Desmond: Out-Tridging Tridge
Posted Aug 28, 2013 21:44 UTC (Wed) by khc (guest, #45209)
Having previously worked on a commercial deduplication product it's always interesting to see open source catching up.
Posted Aug 28, 2013 22:42 UTC (Wed) by ikm (subscriber, #493)
Posted Aug 28, 2013 23:03 UTC (Wed) by khc (guest, #45209)
I haven't looked at your code, but from the description it sounds like you are checking the hash for each rolling fingerprint, and then the max chunk size is 64K. I take it that it means for each byte, you see if the rolling hash is already defined, if not, keep going, until you hit 64K and create a new chunk? Wouldn't that only create 64K chunks? Or are you doing other things to limit the chunk size?
Posted Aug 29, 2013 7:04 UTC (Thu) by ikm (subscriber, #493)
Posted Aug 29, 2013 8:05 UTC (Thu) by khc (guest, #45209)
Posted Aug 29, 2013 22:54 UTC (Thu) by mathstuf (subscriber, #69389)
where C is a smaller block to "fill gaps between the full ones".
Posted Aug 30, 2013 1:04 UTC (Fri) by khc (guest, #45209)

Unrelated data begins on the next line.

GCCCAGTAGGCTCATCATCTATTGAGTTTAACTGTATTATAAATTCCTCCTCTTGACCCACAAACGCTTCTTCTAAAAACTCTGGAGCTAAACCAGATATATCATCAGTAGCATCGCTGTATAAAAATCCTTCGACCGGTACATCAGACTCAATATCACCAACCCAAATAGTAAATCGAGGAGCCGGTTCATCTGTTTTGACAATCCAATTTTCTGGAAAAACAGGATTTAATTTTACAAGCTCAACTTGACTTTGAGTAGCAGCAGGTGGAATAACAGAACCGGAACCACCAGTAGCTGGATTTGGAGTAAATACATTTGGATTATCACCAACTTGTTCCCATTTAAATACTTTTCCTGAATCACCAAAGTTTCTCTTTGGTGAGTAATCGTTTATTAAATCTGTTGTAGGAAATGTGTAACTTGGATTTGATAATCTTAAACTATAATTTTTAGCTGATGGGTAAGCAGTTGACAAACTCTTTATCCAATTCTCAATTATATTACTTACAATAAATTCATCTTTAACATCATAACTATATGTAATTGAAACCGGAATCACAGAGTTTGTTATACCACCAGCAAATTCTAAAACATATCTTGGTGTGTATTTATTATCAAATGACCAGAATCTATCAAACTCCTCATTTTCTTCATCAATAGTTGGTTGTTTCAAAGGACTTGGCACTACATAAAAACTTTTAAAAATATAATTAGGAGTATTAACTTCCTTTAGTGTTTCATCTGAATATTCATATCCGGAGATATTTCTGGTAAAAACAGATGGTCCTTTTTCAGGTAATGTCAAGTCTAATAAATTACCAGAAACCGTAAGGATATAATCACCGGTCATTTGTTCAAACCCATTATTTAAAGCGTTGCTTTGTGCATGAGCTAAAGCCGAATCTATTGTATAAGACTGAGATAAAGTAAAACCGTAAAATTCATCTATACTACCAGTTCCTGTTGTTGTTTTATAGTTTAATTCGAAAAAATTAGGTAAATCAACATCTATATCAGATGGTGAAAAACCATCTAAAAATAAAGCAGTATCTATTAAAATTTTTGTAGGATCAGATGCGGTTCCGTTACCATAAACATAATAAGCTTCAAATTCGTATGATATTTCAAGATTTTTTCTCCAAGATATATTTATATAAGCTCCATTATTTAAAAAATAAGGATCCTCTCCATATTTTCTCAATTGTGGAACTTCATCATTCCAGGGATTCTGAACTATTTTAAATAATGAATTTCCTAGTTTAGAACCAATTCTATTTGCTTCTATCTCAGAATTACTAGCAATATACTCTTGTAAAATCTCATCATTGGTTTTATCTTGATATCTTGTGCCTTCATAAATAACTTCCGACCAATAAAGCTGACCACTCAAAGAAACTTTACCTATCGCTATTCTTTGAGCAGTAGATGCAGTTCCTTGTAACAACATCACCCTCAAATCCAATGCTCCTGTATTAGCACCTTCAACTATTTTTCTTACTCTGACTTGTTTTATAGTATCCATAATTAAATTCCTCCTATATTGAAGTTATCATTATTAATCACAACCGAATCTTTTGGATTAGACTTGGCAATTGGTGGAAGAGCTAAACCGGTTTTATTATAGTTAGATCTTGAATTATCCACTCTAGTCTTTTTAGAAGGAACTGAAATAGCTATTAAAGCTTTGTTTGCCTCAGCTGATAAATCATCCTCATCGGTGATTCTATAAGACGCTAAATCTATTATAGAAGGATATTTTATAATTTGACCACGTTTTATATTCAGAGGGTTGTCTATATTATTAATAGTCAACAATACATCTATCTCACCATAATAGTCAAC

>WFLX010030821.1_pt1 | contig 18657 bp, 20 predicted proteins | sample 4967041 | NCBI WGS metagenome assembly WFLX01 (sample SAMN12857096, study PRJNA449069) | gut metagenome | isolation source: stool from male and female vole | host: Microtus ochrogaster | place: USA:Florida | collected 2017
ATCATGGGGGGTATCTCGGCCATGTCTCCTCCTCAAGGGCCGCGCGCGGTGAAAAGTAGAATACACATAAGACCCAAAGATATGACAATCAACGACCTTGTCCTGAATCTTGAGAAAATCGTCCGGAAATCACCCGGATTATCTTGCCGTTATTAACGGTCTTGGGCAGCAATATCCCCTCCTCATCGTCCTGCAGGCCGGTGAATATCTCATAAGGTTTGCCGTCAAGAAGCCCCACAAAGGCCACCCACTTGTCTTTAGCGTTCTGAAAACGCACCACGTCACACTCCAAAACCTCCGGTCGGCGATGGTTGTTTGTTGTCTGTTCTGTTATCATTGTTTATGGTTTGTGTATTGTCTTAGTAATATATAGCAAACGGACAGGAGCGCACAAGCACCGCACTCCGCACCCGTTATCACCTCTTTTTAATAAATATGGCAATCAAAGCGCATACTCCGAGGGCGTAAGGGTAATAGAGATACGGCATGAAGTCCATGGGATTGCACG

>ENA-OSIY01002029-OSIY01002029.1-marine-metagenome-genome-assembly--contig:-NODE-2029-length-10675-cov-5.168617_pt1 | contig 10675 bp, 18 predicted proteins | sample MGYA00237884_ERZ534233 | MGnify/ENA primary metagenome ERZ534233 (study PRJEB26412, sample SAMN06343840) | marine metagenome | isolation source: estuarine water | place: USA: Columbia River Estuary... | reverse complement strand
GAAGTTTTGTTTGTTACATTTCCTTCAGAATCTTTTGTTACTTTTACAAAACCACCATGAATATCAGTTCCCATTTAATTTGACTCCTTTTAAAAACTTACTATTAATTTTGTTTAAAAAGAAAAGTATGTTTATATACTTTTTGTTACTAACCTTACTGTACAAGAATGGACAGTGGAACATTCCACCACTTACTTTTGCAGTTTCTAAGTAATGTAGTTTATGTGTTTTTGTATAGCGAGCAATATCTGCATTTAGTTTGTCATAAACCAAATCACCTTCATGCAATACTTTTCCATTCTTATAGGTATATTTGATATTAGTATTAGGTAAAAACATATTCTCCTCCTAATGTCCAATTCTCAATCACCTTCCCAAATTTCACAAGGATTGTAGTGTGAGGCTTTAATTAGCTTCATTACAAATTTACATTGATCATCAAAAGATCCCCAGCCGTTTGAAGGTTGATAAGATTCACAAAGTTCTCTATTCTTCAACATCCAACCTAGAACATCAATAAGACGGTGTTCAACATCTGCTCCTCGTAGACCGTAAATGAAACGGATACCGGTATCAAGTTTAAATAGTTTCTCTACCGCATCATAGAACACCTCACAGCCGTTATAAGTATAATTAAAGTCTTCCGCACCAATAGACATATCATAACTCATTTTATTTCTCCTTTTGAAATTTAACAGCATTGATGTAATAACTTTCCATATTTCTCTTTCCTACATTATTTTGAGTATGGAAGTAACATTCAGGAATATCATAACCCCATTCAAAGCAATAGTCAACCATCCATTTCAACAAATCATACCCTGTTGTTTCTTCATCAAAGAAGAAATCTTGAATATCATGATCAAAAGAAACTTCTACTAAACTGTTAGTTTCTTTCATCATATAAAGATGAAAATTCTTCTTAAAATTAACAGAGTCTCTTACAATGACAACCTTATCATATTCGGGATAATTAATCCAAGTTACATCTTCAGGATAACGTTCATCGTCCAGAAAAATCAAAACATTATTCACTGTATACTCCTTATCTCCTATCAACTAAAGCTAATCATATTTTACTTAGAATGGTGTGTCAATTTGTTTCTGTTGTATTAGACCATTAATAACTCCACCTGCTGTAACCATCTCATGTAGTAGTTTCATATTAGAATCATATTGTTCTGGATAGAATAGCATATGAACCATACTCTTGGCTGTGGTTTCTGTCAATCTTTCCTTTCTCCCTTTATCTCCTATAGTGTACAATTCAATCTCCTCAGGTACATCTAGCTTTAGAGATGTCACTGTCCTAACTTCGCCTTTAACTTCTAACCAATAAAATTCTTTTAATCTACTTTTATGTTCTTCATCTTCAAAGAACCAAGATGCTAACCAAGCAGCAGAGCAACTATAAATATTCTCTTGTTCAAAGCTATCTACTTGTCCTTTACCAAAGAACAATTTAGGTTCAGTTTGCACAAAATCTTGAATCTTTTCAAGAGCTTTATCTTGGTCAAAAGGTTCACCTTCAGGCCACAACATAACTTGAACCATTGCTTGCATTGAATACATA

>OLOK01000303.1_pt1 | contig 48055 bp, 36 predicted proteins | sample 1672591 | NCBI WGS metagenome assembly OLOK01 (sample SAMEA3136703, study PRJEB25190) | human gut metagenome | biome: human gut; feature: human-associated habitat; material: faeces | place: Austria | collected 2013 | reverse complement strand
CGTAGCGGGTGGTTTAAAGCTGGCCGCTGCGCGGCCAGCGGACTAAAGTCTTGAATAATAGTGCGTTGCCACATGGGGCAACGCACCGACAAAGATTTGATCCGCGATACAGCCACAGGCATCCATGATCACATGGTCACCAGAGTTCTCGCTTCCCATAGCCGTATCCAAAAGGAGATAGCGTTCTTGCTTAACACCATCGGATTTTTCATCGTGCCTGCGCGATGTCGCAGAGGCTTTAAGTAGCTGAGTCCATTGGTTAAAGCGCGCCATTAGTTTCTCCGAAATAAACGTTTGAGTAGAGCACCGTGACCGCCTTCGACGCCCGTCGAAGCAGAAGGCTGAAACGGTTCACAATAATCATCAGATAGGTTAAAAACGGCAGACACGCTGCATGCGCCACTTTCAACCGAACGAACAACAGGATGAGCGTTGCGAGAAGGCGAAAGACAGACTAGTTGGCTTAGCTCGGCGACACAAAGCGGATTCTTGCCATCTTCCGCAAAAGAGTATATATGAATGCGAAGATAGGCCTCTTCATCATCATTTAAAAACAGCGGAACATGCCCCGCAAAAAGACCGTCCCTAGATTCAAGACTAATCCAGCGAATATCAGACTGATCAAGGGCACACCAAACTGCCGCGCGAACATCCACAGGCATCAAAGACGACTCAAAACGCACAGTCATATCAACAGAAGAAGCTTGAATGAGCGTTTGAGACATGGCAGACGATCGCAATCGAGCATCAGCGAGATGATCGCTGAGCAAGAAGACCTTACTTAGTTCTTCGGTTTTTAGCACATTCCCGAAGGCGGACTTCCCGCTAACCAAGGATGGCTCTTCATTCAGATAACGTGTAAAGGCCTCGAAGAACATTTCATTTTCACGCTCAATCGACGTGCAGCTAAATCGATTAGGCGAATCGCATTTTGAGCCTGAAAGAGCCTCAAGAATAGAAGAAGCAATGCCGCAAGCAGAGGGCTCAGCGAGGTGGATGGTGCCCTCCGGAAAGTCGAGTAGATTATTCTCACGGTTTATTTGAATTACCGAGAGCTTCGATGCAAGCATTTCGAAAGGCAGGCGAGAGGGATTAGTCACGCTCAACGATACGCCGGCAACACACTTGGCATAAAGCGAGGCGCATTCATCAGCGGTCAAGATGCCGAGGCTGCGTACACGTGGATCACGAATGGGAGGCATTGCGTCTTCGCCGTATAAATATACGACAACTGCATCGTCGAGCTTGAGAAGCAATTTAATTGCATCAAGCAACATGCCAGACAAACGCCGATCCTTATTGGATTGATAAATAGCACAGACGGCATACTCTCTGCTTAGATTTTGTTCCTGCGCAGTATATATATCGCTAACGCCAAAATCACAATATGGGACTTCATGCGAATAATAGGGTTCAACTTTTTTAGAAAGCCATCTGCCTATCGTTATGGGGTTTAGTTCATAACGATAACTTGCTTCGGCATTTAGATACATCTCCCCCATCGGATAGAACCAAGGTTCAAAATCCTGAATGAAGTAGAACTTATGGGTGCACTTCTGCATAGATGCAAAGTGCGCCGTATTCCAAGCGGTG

we will simplify things by saying the max chunk size is 5 bytes instead. With your example, it's easy to see how AAAAA would be a match. Next we get to C, which is not a match. Then we get to CB, CBB, CBBB, CBBBB, none of these would match, and we hit the max chunk size. This normally would cause us to define a new chunk, with a chunk size of 5 bytes.
I guess it may work if the lookup window is twice the max chunk size though.
Posted Aug 30, 2013 9:03 UTC (Fri) by ikm (subscriber, #493)
In a nutshell: after each deduplication matched, the window starts growing from a single byte to its full width. After that, the window starts rolling forward, looking for a match. If a match is found, the data left behind the window is output as a new short chunk (or even in-place if it's too little). If no match is found at the point where the data left behind is enough for a new full-sized chunk, the data left behind is output as a new full-sized chunk. The window then continues to roll.
Posted Sep 2, 2013 19:53 UTC (Mon) by ttonino (subscriber, #4073)
This is obviously not random enough (binary and text behave differently). So I would propose having perhaps 512 different markers of 3 bytes length for an average block size of 32 KB. These blocks can then be deduplicated with little processing by determining the hash and perhaps length.
Posted Sep 3, 2013 4:28 UTC (Tue) by khc (guest, #45209)
Posted Aug 29, 2013 14:06 UTC (Thu) by LenZ (subscriber, #1051)
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